Israel Shifts Criteria for Ranking Public Housing Applicants

The new need-based criteria, which utilizes a point system and will be used by exceptions committees, is still lacking transparency and clarity, critics say

Bar Peleg
Bar Peleg
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Public housing in Or Akiva, northern Israel, in 2018
Public housing in Or Akiva, northern Israel, in 2018Credit: Eyal Toueg
Bar Peleg
Bar Peleg

The exceptions committees that decide on requests for public housing will begin using new need-based criteria to rank applicants. But critics say the new point system – being implemented by the Housing Ministry in response to a court ruling – still lacks transparency.

About 30,000 cases, or 17 percent of all requests, reach the exceptions committees each year, according to the ministry. From 2017 to 2020 an average of 1,182 requests were approved in the exceptions committees, compared to 909 in the regular committees, meaning that more requests are examined and approved in the exceptions committees than in the regular ones.

In August Tel Aviv District Court Judge Michal Agmon-Gonen ruled that the overload in the exceptions committees harms the applicants, and that the ministry must amend the procedures and set clear criteria for eligibility in said committees. The ruling was the result of a discussion of five different petitions regarding public housing for applicants in difficult socioeconomic situations who don’t meet the ordinary eligibility criteria.

The Housing Ministry then made the required changes, which went into effect in February but were only publicized in late March.

Under the new criteria, the exceptions committees can approve eligibility for public housing only for a family or individual with at least 70 points out of a total of 100. For example, a family with two disabled people gets 30 points, one with a child with 100 percent disability gets 25, and an individual with a special services allowance gets 30 points.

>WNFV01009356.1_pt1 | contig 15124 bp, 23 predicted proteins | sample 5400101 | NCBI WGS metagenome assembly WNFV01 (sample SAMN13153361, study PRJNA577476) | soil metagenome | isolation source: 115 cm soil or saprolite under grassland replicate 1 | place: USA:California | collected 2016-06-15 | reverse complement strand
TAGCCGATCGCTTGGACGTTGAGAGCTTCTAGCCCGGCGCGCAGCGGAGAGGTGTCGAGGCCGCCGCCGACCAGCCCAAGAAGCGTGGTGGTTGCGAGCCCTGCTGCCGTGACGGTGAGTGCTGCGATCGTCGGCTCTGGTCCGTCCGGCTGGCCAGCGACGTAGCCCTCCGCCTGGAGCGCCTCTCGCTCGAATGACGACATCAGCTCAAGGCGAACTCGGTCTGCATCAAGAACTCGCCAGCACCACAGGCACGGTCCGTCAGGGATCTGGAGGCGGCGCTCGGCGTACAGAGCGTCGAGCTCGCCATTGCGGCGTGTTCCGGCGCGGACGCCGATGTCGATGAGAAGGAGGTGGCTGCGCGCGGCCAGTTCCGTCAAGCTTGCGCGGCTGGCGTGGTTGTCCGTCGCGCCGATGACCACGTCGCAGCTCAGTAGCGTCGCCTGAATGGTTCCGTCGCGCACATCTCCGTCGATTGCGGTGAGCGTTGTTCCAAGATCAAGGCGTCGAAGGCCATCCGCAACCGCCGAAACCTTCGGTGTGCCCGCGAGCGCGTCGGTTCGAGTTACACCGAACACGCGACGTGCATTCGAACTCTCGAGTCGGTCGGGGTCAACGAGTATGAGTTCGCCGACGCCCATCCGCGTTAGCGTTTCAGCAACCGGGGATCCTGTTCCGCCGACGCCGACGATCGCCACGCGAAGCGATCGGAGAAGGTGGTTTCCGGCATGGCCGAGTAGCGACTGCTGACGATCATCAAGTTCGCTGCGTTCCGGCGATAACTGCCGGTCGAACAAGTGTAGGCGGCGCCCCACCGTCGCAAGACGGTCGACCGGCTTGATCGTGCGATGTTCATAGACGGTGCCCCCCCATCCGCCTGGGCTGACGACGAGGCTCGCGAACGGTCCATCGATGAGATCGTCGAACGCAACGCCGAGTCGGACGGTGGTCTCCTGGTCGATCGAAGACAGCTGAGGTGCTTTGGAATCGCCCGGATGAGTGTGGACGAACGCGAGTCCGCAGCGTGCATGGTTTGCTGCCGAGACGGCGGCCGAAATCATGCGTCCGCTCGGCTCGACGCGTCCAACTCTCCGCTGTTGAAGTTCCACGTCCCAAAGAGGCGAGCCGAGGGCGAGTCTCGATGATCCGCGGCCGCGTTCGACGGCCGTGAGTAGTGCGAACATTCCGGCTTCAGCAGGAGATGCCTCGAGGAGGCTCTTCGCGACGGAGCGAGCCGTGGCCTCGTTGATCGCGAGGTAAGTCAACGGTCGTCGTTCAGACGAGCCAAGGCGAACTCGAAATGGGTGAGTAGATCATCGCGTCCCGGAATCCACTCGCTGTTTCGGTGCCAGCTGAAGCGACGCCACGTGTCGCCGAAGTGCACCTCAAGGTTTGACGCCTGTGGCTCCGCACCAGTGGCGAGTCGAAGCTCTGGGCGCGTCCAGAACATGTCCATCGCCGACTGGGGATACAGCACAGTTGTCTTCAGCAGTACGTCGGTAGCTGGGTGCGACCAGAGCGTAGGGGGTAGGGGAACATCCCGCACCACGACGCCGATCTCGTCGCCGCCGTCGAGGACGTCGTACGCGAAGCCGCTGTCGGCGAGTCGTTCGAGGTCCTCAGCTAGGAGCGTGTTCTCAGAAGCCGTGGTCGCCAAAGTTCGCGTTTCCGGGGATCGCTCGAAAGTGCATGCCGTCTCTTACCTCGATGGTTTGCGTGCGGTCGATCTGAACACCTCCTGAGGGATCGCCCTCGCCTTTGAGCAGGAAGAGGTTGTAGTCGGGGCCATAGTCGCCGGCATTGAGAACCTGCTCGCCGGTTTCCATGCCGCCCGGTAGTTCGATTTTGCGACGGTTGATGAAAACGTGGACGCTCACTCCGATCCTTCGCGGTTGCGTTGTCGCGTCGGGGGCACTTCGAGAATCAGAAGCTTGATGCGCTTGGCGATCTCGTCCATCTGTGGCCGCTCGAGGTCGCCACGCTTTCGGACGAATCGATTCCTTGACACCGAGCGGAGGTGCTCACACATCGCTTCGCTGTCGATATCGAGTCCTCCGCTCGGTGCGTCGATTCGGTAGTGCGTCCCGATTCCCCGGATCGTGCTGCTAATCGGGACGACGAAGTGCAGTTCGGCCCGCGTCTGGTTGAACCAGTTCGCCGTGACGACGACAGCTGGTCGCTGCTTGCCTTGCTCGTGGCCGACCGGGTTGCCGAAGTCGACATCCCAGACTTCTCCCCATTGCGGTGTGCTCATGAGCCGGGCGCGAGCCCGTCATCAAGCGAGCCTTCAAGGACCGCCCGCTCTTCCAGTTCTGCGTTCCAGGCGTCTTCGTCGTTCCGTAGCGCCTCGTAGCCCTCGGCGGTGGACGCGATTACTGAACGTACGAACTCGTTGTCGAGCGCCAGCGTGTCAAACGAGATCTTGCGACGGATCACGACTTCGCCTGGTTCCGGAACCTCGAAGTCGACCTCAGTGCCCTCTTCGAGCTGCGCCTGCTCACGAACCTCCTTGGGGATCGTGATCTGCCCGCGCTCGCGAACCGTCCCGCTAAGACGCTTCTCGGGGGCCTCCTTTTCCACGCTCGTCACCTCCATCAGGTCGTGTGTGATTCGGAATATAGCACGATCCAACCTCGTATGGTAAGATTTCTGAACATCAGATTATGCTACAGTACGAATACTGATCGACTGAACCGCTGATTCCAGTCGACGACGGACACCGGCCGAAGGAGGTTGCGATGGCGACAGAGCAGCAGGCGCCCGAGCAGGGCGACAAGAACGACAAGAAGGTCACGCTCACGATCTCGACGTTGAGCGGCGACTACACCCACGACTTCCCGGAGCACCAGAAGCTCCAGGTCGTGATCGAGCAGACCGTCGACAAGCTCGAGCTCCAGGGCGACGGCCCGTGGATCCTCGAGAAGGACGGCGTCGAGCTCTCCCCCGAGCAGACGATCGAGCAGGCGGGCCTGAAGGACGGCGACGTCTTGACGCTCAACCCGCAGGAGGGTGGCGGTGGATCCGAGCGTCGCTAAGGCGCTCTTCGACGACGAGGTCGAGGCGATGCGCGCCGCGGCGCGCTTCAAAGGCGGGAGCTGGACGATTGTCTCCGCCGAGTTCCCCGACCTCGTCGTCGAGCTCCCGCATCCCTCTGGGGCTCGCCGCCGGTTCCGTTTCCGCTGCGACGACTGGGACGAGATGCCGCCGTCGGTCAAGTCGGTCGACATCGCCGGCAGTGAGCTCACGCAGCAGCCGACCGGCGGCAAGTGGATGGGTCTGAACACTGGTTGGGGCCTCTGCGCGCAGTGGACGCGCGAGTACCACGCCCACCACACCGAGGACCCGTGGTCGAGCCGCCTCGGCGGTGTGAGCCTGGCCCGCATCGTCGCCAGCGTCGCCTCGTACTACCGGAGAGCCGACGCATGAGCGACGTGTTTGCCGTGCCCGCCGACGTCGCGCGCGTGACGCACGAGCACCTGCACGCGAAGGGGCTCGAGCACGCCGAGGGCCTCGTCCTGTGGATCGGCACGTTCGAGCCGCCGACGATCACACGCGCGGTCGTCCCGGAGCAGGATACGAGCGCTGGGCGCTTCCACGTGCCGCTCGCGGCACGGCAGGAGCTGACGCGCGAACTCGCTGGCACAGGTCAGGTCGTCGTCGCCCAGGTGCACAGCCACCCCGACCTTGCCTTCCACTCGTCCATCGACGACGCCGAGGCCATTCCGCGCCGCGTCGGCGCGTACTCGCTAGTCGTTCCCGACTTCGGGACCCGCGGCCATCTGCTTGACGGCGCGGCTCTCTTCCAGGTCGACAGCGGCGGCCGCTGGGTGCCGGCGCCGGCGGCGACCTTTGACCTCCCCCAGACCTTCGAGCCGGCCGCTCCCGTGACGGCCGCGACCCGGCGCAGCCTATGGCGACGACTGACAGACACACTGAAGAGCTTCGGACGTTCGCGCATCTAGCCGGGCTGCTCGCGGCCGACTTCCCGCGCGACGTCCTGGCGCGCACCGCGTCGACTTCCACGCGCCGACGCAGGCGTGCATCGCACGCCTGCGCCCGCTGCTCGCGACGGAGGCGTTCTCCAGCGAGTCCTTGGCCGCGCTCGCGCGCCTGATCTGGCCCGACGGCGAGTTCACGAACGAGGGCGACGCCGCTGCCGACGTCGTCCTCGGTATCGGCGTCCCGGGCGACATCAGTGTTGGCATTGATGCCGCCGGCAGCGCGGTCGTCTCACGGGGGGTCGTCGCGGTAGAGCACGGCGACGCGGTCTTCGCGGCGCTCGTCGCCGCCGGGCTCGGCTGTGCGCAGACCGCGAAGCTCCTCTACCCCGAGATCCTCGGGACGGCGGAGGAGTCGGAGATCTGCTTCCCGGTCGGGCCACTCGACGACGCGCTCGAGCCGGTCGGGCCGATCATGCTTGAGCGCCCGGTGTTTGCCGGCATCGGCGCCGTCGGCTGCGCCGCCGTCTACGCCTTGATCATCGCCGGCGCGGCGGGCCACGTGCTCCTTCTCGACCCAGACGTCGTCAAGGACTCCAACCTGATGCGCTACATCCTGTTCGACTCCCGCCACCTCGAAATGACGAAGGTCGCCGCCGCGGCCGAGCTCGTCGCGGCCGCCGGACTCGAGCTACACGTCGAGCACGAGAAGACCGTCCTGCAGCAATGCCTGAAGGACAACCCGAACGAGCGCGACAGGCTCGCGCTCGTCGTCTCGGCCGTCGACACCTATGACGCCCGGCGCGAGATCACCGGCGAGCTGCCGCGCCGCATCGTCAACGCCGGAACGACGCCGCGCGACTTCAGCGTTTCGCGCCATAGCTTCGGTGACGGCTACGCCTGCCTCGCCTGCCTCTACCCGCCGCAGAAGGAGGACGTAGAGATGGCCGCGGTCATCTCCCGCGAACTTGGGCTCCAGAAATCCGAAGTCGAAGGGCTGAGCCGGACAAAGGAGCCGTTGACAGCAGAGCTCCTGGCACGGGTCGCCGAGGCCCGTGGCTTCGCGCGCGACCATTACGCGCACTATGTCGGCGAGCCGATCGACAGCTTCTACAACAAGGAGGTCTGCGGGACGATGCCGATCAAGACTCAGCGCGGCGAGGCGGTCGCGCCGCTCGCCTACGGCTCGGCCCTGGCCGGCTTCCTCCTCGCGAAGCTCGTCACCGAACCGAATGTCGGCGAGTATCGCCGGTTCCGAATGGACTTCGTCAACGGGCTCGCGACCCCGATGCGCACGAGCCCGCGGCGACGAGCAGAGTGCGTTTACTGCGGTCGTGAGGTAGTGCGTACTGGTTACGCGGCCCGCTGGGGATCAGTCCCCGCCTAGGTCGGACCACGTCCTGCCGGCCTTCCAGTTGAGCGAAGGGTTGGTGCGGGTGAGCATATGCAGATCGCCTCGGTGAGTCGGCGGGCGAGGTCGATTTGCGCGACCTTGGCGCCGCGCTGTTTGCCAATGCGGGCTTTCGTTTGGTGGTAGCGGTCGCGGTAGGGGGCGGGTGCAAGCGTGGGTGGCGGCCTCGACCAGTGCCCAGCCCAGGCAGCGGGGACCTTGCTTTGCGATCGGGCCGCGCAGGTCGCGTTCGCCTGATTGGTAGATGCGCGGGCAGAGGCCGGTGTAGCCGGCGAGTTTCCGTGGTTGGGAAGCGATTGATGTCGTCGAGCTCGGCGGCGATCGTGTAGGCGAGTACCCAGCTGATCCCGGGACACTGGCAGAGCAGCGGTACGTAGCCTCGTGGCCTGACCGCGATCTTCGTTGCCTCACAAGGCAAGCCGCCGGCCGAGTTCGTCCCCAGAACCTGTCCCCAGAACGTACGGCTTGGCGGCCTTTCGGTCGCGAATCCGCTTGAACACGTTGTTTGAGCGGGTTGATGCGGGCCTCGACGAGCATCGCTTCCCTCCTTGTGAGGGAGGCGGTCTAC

Sigalit Levy, one of the petitioners, found herself again ineligible for housing because she lacked 10 points under the new system. She is a victim of serious domestic violence who has become mentally ill, while also suffering from other illnesses. Her request was originally rejected because eligibility requires at least three children under 21, and she has only two living with her.

Now with the new criteria she has 60 points, with 70 as the minimum. She received 20 out of 40 points because she is disabled and 30 out of 30 for income. For exceptional circumstances she received only 10 points out of 30. “I feel as though they gave it to me and then took it back. A person who is disabled, ill, with no family and no income, a post-traumatic person who suffered sexual abuse – isn’t exceptional enough for the committee?”

“The point system is not transparent and there’s no detailed explanation [about the criteria],” said Ayelet Halberstadt-Attias, the attorney in charge of public housing in Tel Aviv’s legal aid. “They give 30 points for ‘special circumstances,’ with the committee deciding on its own without rules. It’s an opening for corruption and lack of transparency. We see that in the case of Levy, whose request was rejected without a detailed explanation, and there’s a bad feeling that the only reason for lowering the points was to prevent her eligibility.”

The Housing Ministry also formed a committee to correct the general criteria for public housing – which have remained unchanged for 20 years. Danny Gigi, chairman of the Public Housing Forum, slammed the ministry for applying a new procedure for exceptions committees and not publicizing it. This seems like “an underhanded move designed to harm the homeless again,” he said, adding that “while attention is focused on the committee drawing up general criteria for public housing, the ministry is already advancing a step to prevent eligibility.”

The Housing and Construction Ministry responded that: “In response to the [court] ruling, the ministry was asked to set tests and criteria for the exceptions committees to use in making decisions. The criteria were established on the basis of the decision-making process previously used in the exceptions committees. Now the public housing committee is working based on the update. This subject was posted on the ministry’s website, including the manner of calculating the points granting eligibility for public housing.”

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